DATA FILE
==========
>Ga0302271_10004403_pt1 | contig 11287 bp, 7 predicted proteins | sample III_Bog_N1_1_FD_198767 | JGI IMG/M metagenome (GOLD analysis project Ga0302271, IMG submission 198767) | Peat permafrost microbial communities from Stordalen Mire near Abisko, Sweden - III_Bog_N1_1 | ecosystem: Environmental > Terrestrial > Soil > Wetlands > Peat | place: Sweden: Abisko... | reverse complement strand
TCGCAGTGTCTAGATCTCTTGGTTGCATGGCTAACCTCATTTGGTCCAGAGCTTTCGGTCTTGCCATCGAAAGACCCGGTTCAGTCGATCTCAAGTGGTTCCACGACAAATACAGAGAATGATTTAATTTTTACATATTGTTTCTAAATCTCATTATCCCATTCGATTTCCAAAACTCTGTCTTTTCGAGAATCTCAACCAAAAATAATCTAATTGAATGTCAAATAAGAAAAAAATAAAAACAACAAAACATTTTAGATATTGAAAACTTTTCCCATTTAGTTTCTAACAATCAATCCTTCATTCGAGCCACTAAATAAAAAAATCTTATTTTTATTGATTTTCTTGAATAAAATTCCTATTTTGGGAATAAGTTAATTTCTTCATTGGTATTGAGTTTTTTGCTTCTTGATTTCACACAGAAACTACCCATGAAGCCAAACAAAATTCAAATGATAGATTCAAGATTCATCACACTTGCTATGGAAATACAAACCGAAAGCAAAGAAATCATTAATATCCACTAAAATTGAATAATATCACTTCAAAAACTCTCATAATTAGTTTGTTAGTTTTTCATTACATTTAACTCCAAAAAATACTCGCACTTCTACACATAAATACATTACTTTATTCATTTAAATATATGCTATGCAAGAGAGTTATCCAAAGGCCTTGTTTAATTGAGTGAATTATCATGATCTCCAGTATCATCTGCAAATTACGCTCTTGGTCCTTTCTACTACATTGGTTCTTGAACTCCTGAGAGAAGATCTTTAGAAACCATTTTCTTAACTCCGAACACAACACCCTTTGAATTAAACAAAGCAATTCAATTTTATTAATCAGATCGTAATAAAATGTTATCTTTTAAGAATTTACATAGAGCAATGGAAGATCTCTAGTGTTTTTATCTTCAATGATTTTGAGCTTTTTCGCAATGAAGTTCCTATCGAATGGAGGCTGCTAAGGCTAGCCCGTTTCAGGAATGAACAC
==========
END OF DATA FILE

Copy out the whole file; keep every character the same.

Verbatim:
>Ga0302271_10004403_pt1 | contig 11287 bp, 7 predicted proteins | sample III_Bog_N1_1_FD_198767 | JGI IMG/M metagenome (GOLD analysis project Ga0302271, IMG submission 198767) | Peat permafrost microbial communities from Stordalen Mire near Abisko, Sweden - III_Bog_N1_1 | ecosystem: Environmental > Terrestrial > Soil > Wetlands > Peat | place: Sweden: Abisko... | reverse complement strand
TCGCAGTGTCTAGATCTCTTGGTTGCATGGCTAACCTCATTTGGTCCAGAGCTTTCGGTCTTGCCATCGAAAGACCCGGTTCAGTCGATCTCAAGTGGTTCCACGACAAATACAGAGAATGATTTAATTTTTACATATTGTTTCTAAATCTCATTATCCCATTCGATTTCCAAAACTCTGTCTTTTCGAGAATCTCAACCAAAAATAATCTAATTGAATGTCAAATAAGAAAAAAATAAAAACAACAAAACATTTTAGATATTGAAAACTTTTCCCATTTAGTTTCTAACAATCAATCCTTCATTCGAGCCACTAAATAAAAAAATCTTATTTTTATTGATTTTCTTGAATAAAATTCCTATTTTGGGAATAAGTTAATTTCTTCATTGGTATTGAGTTTTTTGCTTCTTGATTTCACACAGAAACTACCCATGAAGCCAAACAAAATTCAAATGATAGATTCAAGATTCATCACACTTGCTATGGAAATACAAACCGAAAGCAAAGAAATCATTAATATCCACTAAAATTGAATAATATCACTTCAAAAACTCTCATAATTAGTTTGTTAGTTTTTCATTACATTTAACTCCAAAAAATACTCGCACTTCTACACATAAATACATTACTTTATTCATTTAAATATATGCTATGCAAGAGAGTTATCCAAAGGCCTTGTTTAATTGAGTGAATTATCATGATCTCCAGTATCATCTGCAAATTACGCTCTTGGTCCTTTCTACTACATTGGTTCTTGAACTCCTGAGAGAAGATCTTTAGAAACCATTTTCTTAACTCCGAACACAACACCCTTTGAATTAAACAAAGCAATTCAATTTTATTAATCAGATCGTAATAAAATGTTATCTTTTAAGAATTTACATAGAGCAATGGAAGATCTCTAGTGTTTTTATCTTCAATGATTTTGAGCTTTTTCGCAATGAAGTTCCTATCGAATGGAGGCTGCTAAGGCTAGCCCGTTTCAGGAATGAACAC